As seasons change, so do available local foods. In fact, seasonal eating is the habit of using what is locally grown and available at various times of year, and it’s often one of the recommended ways to improve the quality of your diet. But what about food that your grandma canned to last all year long? What about the canned and frozen food aisles at the grocery store? Are there meaningful differences in taste or nutrition?
To make a long story short, they can all be tasty and nutritious, and any added produce to your daily intake will make a positive impact. But there are many hidden secrets your food might be harboring.
If you follow seasonal eating habits, fresh produce is almost always your highest priority. However, even fresh produce may have been shipped, stored and preserved with coatings and chemicals to make it last. Fresh, canned, fermented and frozen produce options all have their benefits and drawbacks, so why do the latter three get such a bad reputation? And, with all these options, how can you choose the best one? Let’s breakdown each one:
Since canning often involves cooking produce before storing it, this option may be best for those with little time on their hands. However, the amount of preserving agent – sodium, which is found in salt – put in canned foods can also be quite high, making it a poor choice for a heart-healthy diet. Luckily, many brands have low and reduced-sodium options.
Foods that have undergone jarred fermentation are growing in popularity. Pickles and sauerkraut are the ones people are most familiar with, but there is an ever-increasing variety of fermented and pickled foods to choose from. These foods, which are jam-packed with micronutrients and good gut bacteria, offer crisp freshness with a new flavor, but still maintain a healthy profile. Sticking with natural fermentation, rather than vinegar-based options, will ensure the food remains within healthy sodium levels.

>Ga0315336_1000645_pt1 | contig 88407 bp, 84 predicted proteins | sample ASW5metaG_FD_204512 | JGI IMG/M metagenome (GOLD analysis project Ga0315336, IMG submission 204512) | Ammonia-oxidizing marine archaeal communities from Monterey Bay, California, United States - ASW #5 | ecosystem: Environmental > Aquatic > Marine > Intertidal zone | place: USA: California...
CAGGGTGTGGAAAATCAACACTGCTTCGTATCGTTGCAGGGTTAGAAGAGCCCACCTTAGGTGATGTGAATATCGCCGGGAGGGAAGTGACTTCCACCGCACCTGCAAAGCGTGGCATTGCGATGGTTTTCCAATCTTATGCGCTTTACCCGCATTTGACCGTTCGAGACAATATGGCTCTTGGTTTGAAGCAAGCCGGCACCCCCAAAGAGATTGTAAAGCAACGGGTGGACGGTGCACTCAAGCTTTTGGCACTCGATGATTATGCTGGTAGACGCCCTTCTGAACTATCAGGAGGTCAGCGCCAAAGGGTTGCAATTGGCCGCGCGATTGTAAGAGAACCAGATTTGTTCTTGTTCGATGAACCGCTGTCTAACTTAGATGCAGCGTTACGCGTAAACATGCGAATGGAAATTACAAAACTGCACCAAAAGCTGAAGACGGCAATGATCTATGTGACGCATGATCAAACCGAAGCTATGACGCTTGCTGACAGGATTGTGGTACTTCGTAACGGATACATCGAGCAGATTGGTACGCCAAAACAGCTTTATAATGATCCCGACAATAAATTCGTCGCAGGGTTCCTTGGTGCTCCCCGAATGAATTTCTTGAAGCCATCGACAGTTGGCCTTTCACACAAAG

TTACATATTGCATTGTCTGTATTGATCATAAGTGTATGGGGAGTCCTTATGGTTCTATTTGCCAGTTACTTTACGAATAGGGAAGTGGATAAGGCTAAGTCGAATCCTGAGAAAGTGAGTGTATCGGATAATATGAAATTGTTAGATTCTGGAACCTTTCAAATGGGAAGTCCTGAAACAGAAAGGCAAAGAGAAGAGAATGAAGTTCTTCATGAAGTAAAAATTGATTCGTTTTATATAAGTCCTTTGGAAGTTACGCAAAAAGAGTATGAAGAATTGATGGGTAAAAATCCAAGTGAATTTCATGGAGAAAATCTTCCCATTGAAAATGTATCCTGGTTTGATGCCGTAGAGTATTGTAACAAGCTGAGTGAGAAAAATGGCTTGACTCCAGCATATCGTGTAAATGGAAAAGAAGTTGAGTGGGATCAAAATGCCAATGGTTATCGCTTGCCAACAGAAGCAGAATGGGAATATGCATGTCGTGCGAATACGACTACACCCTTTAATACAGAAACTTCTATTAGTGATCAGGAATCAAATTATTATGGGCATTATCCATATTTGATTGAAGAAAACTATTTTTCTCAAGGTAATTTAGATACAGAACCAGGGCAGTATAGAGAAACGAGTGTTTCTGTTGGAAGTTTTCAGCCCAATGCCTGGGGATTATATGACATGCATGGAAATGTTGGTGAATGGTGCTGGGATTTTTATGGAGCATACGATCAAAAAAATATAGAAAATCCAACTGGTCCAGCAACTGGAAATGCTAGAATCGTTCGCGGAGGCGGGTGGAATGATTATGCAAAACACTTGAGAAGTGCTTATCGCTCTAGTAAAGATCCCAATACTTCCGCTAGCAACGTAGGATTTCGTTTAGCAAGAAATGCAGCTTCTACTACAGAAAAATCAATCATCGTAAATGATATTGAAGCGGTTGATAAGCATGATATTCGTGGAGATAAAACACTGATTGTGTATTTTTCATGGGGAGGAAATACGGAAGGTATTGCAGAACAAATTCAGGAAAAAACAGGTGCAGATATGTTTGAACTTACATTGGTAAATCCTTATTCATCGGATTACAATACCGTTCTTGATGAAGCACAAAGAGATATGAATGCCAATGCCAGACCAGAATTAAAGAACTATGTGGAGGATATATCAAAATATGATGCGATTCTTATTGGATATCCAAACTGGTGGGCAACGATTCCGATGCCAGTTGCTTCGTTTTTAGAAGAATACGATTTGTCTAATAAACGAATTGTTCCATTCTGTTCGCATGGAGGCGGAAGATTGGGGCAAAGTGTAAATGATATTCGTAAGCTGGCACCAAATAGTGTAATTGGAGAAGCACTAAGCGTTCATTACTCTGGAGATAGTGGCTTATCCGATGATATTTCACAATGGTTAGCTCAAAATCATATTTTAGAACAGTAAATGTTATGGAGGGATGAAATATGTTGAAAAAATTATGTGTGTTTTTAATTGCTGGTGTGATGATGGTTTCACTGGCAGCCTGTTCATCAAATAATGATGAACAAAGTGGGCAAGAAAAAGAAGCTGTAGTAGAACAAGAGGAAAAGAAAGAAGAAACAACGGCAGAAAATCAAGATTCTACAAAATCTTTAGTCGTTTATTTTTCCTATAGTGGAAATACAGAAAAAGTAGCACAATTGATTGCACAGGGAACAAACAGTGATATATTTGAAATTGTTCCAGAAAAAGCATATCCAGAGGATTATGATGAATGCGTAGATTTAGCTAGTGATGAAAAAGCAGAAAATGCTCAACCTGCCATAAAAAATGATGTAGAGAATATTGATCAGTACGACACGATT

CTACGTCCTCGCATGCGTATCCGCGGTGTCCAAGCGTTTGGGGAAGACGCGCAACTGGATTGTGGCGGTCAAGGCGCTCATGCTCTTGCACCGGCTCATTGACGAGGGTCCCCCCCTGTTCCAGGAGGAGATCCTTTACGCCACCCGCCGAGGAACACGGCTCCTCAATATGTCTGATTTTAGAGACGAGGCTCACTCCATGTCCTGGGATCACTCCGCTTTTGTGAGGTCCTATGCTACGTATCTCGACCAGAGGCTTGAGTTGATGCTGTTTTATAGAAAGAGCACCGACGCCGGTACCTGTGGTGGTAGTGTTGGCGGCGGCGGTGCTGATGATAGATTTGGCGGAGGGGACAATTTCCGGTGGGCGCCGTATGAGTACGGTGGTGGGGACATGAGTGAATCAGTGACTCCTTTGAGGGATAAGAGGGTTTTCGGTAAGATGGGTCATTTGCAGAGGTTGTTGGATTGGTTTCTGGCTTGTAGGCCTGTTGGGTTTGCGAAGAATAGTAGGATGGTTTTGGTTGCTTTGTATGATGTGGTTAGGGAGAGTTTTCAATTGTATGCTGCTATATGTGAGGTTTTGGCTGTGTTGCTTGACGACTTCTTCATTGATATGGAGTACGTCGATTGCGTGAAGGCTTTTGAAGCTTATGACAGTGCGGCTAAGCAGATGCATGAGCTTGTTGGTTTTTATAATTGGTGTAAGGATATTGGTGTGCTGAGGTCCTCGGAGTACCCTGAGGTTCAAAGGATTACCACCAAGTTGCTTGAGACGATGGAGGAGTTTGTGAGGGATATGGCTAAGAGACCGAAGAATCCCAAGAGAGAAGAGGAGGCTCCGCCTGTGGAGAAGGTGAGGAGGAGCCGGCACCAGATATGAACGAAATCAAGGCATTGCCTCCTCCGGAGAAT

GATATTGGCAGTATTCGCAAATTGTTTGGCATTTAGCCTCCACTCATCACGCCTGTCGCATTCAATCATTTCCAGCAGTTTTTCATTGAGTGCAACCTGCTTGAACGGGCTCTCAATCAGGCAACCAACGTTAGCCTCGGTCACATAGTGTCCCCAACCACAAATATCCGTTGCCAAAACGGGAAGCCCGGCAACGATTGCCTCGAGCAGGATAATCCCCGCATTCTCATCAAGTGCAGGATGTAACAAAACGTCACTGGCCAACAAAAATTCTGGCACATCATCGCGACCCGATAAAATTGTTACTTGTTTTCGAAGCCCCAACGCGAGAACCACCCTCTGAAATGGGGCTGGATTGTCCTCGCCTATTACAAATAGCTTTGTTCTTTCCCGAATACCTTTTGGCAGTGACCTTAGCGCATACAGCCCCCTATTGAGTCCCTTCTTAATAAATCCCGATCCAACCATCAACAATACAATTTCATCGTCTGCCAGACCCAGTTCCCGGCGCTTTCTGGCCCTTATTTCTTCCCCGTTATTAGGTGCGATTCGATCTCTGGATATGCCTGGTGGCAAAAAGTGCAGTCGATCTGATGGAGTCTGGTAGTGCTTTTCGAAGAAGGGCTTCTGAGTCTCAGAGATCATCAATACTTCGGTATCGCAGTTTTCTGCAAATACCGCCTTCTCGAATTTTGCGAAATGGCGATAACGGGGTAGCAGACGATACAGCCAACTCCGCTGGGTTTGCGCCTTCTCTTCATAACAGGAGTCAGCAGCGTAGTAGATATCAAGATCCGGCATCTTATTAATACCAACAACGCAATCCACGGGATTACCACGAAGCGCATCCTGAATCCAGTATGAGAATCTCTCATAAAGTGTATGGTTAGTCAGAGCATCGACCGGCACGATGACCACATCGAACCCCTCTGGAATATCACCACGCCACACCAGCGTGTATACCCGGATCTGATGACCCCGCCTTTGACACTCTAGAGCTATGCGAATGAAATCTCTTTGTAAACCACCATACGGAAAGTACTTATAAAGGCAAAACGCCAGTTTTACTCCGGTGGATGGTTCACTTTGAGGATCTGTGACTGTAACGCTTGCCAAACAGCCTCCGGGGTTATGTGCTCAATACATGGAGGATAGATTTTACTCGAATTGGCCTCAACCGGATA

Frozen produce is often processed hours after harvest, which locks in many of the nutrients people seek from their fruits and vegetables. The cold, rather than sodium, acts as a preservative, making it a solid option for those on a heart-healthy diet. This option isn’t the best for raw consumption due to the frozen or thawed texture, so cooking, baking or blending this produce is a great way to absorb the maximum amount of nutrition from these foods.
Options at the supermarket may be changing and growing faster than ever, and each recipe calls for something different. Next time you visit your local grocery store or market, take some time to read the labels and explore the options of the canned, fermented and frozen food isles. You may find a new favorite snack just around the corner!